Yes, a child can have more than one child representative.
Child representatives should talk to each other before doing things, or making decisions about NDIS matters, on behalf of a child. If the child representatives can’t work together on the child’s behalf, we may decide that one or more of them should be the child representatives, instead.
However, if a child has a guardian, the guardian will usually be the only child representative, even if there are other people who meet the parental conditions. In limited circumstances, we may decide that someone else should be the child representative instead of the guardian.
There may be other times we decide that more than one person can be the child representative.
What if parents are separated?
If both parents have parental responsibility, both parents can be the child representatives for NDIS purposes, even if they are separated.
Unless an order made under the Family Law Act 1975 or a law of a state or territory removes parental responsibility, the parent, or parents, who were already the child representative will continue.
We expect parents to talk to each other before doings things or making decisions about NDIS matters.
We have a duty of care to make sure that whoever is representing the child is the most appropriate representative for the child specifically for NDIS matters. If separated parents are unable to work together on NDIS matters then we may decide only one parent should be the child representative. When we decide who remains a child representative, we consider:
- What the child would like. We will try to involve the child in the discussions as much as possible or when they’re able to. This may depend on their age and disability.
- The views of all of the child representatives.
- Whether one or more of the child’s representatives are best placed to perform the duties of a child representative. This includes:
- the existing arrangements between the child representatives and the child
- who has responsibility for day-to-day parenting decisions
- which representatives can work with the other representatives and the child’s supporters in the best interests of the child.
- Whether one or more of the child representatives are willing and able to work together in the best interests of the child.
- The importance of maintaining the child’s family relationships and informal support networks. Are there any gender, cultural and language needs the child might have?
- Whether we have asked the child representatives to answer questions or provide information to inform our decision. We will also consider the answers to those questions, or refusal to answer questions or requests for information.
- Whether the child representatives’ consent to the release of information about their criminal history or their suitability to work with children.
- If they have any relevant convictions for offences under Australian laws, or state or territory laws.
- If there is other relevant information relating to the suitability of the child representatives to work with children.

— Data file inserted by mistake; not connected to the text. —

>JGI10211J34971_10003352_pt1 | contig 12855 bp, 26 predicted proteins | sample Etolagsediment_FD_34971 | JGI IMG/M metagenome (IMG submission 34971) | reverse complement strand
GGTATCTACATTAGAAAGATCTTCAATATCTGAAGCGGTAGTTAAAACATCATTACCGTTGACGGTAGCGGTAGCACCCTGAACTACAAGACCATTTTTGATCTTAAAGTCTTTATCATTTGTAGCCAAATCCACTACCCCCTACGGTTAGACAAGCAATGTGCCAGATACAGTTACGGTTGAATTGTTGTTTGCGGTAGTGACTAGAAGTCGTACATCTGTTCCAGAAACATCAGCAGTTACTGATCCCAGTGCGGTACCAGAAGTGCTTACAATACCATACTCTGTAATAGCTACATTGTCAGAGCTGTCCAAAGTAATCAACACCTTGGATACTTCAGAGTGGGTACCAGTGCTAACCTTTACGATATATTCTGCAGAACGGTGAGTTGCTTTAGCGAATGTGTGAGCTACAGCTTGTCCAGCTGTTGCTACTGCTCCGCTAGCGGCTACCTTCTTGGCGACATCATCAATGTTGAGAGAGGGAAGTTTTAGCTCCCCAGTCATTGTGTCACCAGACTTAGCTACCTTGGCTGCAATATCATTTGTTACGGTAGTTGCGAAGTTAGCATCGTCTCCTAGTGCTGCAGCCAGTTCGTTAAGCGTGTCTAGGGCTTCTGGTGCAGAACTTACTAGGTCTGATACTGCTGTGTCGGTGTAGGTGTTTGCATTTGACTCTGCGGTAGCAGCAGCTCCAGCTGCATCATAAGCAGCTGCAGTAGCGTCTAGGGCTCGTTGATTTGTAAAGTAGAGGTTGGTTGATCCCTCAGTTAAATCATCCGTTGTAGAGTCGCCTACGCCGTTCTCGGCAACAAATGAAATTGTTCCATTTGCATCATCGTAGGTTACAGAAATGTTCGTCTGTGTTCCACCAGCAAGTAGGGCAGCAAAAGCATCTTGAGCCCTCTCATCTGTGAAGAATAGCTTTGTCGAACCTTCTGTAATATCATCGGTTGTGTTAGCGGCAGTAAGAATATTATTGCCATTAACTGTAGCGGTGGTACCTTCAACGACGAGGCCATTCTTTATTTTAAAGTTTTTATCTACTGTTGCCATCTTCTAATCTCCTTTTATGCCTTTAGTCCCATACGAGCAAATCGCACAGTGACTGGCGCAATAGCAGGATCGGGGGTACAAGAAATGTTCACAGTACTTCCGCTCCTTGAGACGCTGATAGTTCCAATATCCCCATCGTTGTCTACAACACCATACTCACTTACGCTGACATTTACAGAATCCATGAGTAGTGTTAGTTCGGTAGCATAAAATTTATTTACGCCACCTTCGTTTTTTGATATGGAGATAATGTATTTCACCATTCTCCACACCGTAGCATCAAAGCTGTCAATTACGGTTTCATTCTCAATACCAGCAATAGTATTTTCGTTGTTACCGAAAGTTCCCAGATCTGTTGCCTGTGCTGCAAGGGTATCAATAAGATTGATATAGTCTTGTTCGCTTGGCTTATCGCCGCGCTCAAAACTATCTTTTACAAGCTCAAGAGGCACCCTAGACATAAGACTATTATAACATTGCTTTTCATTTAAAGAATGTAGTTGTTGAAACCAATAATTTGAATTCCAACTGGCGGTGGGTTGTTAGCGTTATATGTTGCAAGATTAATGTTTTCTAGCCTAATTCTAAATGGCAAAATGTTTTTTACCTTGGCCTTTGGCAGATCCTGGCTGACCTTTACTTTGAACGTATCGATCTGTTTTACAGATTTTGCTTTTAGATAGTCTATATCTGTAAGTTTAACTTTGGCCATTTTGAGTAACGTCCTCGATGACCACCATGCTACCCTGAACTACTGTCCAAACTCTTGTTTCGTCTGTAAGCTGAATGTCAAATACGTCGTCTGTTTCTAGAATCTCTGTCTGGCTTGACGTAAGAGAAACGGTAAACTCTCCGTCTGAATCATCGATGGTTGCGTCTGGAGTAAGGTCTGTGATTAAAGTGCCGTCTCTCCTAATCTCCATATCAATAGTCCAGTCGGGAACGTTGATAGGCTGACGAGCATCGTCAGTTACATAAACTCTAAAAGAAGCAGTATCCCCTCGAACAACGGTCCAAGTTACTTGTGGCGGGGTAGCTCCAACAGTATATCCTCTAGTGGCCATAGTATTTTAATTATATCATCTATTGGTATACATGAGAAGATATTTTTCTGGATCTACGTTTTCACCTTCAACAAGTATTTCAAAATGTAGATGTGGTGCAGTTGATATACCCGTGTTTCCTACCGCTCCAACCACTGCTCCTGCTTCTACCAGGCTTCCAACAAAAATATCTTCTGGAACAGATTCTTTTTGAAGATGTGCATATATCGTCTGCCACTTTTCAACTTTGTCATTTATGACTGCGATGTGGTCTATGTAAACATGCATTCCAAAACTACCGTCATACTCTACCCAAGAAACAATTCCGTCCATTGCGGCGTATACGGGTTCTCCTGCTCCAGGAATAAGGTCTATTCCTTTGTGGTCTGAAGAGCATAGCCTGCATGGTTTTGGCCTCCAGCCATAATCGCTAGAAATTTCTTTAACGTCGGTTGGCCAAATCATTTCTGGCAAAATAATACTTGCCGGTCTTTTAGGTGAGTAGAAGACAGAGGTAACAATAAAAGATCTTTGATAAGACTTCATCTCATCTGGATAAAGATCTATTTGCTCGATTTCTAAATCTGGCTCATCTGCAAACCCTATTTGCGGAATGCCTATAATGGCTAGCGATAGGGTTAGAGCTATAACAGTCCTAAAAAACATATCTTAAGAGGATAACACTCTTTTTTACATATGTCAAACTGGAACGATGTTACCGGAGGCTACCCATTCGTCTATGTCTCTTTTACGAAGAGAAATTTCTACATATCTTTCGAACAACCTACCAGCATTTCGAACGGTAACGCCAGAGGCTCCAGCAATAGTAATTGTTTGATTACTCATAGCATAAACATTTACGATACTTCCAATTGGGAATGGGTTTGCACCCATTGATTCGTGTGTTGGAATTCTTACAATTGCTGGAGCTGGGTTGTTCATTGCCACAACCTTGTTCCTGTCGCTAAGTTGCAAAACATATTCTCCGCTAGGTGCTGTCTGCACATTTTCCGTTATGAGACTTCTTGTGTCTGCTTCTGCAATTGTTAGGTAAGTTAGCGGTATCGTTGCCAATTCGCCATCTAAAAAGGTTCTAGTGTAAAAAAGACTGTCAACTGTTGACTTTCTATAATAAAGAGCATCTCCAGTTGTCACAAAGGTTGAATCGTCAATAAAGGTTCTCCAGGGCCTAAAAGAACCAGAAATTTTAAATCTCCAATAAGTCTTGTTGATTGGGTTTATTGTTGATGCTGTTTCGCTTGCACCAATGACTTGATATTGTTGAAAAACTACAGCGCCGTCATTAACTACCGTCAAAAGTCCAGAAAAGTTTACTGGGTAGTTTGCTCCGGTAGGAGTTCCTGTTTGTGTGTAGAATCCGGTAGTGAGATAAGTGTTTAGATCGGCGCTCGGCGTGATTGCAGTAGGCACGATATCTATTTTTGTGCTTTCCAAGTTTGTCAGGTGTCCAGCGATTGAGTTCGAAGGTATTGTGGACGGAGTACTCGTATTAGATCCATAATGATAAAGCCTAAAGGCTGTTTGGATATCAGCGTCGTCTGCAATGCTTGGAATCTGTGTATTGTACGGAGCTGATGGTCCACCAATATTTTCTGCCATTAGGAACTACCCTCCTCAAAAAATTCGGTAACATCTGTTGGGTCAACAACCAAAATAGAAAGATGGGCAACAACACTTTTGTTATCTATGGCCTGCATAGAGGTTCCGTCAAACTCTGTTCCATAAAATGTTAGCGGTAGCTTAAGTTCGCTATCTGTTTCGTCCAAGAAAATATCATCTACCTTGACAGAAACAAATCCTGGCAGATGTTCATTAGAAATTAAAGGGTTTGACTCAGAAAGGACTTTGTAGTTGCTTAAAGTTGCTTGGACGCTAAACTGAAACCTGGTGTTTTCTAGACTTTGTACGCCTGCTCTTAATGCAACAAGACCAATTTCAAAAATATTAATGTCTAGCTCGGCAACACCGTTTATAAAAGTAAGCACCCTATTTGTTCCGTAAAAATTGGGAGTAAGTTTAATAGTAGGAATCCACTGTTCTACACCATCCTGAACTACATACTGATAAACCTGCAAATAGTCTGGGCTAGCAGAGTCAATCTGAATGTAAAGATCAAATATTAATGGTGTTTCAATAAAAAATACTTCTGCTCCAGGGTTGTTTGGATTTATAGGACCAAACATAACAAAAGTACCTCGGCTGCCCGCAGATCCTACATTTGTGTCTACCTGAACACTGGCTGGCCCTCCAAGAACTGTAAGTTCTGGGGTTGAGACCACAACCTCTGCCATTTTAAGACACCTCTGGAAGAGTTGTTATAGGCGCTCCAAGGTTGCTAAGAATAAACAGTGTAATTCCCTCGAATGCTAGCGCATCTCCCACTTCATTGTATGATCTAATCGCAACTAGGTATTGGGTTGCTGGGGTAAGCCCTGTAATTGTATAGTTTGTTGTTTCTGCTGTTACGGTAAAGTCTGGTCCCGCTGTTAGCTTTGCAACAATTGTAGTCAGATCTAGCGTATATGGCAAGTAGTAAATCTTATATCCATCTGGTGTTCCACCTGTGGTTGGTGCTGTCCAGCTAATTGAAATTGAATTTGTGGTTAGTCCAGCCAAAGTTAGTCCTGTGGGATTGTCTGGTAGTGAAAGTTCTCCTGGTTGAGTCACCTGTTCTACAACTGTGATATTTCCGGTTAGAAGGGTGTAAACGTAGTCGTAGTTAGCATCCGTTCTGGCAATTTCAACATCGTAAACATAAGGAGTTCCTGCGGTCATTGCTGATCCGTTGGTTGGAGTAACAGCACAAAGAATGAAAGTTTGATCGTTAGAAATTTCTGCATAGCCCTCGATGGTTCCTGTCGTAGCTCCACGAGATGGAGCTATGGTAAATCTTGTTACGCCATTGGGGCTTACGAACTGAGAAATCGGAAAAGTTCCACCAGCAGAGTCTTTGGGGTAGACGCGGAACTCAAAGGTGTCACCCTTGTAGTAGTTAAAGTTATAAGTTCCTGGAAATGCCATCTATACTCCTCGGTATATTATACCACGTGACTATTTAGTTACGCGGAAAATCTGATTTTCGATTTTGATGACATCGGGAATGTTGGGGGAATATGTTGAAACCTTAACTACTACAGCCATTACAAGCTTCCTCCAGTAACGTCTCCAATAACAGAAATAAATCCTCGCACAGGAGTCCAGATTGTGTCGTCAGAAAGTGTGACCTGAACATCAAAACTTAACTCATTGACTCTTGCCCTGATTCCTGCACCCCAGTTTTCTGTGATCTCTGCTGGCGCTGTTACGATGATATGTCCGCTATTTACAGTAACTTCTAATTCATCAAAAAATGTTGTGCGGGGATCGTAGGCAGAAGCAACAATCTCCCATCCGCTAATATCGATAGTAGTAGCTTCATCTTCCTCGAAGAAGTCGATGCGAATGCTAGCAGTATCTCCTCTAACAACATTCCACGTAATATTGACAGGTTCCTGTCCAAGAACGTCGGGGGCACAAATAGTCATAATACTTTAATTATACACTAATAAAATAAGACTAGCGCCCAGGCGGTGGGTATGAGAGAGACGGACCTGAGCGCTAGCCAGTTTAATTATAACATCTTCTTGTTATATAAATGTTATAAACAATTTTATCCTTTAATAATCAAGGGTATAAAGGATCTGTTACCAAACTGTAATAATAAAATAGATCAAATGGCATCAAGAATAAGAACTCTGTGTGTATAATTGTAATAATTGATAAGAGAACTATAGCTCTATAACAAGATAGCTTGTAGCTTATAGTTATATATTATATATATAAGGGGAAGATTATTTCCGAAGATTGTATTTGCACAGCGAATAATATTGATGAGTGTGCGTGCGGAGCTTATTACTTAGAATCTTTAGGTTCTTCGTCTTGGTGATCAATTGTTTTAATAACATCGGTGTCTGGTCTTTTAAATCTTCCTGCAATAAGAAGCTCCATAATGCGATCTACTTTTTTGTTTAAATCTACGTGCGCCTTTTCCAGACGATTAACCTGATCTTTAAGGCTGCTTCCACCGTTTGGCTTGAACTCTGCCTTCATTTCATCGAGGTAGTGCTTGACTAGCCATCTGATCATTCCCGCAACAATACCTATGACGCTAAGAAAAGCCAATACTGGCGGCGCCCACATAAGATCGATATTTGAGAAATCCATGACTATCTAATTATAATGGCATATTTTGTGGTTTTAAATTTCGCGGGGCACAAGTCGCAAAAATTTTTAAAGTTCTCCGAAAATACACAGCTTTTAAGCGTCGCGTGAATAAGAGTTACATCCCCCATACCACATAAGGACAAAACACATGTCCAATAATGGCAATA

If we receive information that the child is under a parenting or court order, we will need to review the details of the order and determine the impact on child representative(s) roles. This could mean that we change or limit the child representative(s) based on what it says in the order. Sometimes a parenting or court order will say whether someone without parental responsibility can still receive correspondence about their child. We will follow the details in the court order when we send correspondence or share information about the child.
Sometimes we will temporarily stop correspondence and stop sharing information about the child to one or both child representatives while we review the details of a court order or while we are waiting for a copy of a court order. This might also happen if we become aware of family violence, risk of family violence or any situation where the child may be at risk and we are waiting on parenting or court orders to say how information should be shared. We won’t change or revoke a child representative role until we receive a parenting or court order though.
The safety of children and families is very important to us. Although we already have controls in place to protect your information, there are some situations like when there is a court order, family violence or a risk of family violence, where your records with us need more privacy protection than usual. We call this restricted access. It means only a limited number of staff with special permissions can access your information.
You can request restricted access at any time. This includes if the child is not a participant.
You can contact us and ask for restricted access in person or over the phone.
Learn more about your privacy and information.
We do not disclose information to anyone other than the parents or appointed child representatives as listed on the child’s record.
If you have concerns related to someone acting on behalf of the child or receiving correspondence related to the child, you can talk to us . If you think the child is at immediate risk of harm, or have any concerns related to the child’s safety, call the police straight away.